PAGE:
As both a Marine and fan of mixed martial arts, however, it is difficult to accept the notion that the any major promotion is closely in line with my Marine Corps values. Marine ethos instills a strong belief and dedication to honor, courage and commitment. Again, these values seem common amongst mixed martial artists who actually compete. The promoters, however, in growing their business and attempting to garner mass public exposure, often depart dramatically from these key values that are a way of life for Marines. In order to attract the desired publicity in the press, promotions are often led by polarizing and controversial figures. More concerning for the
One of the things I value most is the consistency of the Marine Corps, and the confidence instilled by the knowledge that my superiors in the Corps are held to the exact same standard of behavior that I am. Consistency and the belief in leadership by example and shared common experience are central to the experience of
While I might not always agree with their decisions, I respect them. Private enterprise, and particularly in the promotion of prize fights simply does not share the same values—nor should it. Money is the motivating factor—not honor, courage, and commitment. In the sport of mixed martial arts, with great frequency the decision makers are people who have never put on a glove and never stepped into a ring. Without personally experiencing the “warrior ethos” displayed by the athletes, promotion of events may miss critical elements.
Promotion of the sport using gimmick and divisiveness may have negative long term consequences on the growth and acceptance of the sport. The experience of both the WWE and boxing promoters may be instructive. Don King and Vince McMahon, while achieving high levels of success in the promotion of their respective businesses, played a role in creating a negative image for professional wrestling and boxing. In the quest to garner attention, increase PPV buys and gate receipts, there is no discernible line promoters will adhere to in the quest for short term profit. As a United States Marine, I believe closely establishing the brand and values of the United States Marine Corps with these private enterprises, as opposed to the athletes themselves, could have negative repercussions.
Affiliation with the athletes directly, who actually embody the “warrior ethos” and represent the sport almost uniformly in a respectful manner carries less risk and more closely attaches the Marine Corps values with the great sport of mixed martial arts. Further, world class athletes competing in a number of promotions would be connected with the Marine Corps, with an affiliation with the athletes directly. Finally, longevity in the relationship between the Marine Corps and the sport of mixed martial arts will not be placed at risk by the actions of single promoters or other non-athletes.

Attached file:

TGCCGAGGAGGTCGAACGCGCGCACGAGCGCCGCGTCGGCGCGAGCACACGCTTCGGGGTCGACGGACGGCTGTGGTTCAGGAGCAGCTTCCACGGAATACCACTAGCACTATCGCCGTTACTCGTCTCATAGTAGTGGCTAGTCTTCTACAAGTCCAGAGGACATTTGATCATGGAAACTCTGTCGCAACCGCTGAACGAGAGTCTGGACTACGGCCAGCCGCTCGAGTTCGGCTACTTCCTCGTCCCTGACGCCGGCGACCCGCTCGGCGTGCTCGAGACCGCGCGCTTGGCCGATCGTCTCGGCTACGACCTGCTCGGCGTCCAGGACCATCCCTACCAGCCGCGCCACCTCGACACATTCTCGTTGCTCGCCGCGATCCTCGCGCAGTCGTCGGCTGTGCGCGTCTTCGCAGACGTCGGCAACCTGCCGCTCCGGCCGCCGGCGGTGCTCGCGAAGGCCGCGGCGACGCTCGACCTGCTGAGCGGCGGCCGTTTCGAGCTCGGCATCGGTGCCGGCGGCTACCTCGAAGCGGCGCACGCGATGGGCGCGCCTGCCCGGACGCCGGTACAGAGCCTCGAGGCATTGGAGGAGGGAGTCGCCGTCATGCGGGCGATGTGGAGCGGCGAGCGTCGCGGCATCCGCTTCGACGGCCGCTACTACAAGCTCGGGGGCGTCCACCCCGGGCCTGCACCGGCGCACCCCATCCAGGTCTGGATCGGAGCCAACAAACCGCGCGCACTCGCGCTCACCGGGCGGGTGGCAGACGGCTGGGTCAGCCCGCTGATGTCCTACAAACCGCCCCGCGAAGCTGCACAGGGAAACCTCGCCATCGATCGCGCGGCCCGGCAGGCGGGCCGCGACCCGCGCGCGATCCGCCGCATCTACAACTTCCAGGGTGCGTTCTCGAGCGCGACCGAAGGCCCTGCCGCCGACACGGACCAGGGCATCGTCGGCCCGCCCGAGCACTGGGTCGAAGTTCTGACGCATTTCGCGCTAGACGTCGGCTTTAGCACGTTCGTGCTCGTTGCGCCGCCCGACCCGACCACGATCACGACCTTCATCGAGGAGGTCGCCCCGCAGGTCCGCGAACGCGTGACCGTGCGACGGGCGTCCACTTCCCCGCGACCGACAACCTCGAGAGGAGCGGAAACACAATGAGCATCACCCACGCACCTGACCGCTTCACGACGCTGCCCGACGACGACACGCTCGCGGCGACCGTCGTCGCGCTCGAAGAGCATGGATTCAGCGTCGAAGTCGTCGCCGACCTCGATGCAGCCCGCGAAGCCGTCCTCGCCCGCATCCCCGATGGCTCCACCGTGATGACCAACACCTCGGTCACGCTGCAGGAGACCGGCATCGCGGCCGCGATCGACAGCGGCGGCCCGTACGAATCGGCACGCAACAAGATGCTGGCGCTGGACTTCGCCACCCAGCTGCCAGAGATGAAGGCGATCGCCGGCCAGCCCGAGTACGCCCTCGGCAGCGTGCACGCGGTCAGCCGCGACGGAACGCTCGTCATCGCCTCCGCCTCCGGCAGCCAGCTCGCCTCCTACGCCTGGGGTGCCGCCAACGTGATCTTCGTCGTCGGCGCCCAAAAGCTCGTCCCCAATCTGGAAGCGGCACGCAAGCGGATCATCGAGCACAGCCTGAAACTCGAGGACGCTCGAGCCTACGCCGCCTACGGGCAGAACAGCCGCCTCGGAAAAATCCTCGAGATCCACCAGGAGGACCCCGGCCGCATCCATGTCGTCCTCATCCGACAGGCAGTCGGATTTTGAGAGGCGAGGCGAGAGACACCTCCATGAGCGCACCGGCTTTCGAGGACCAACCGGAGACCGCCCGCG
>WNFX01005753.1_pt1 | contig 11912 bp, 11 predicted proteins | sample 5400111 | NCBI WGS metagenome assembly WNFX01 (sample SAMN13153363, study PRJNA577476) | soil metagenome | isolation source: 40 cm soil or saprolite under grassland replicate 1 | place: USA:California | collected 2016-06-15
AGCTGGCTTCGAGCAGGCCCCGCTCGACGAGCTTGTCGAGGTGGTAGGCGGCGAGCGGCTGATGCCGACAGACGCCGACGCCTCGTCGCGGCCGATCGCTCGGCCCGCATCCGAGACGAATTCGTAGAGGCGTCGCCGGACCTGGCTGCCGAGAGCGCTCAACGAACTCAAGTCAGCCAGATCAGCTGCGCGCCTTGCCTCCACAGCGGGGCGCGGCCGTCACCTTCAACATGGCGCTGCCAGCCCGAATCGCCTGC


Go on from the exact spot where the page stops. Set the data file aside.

From a recruiting standpoint, the Marine Corps sees the affiliation with mixed martial arts as a great opportunity to formally tap into a new market of aggressive, 18 to 24 year-olds that are physically fit and willing to push themselves to the limit. As a Marine, how could I not be excited about the potential of these new recruits? But do these short term gains out weigh the potential for tarnishing the Corps image? Can a promotion ever truly represent the fighting community better than the fighters themselves? In terms of honor, courage and commitment, I believe the answer to this question is no.
Jason P. Smith holds a Bachelor of Arts degree in History from Whitman College and a Master’s of Science in Administration from Central Michigan University. Mr. Smith participated in both track and rugby while at Whitman, and was an award winning member of their national debate team. Upon graduation from college, Mr. Smith became a Marine Corps officer. Throughout his fourteen years of service (both active duty and reserves) Mr. Smith has prepared his Marines for combat and participated in both Operation Enduring Freedom as a provisional rifle platoon commander in Pakistan, and Operation Iraqi Freedom as a convoy commander in the Anbar Province. Mr. Smith currently holds the rank of Major in the United States Marine Corps.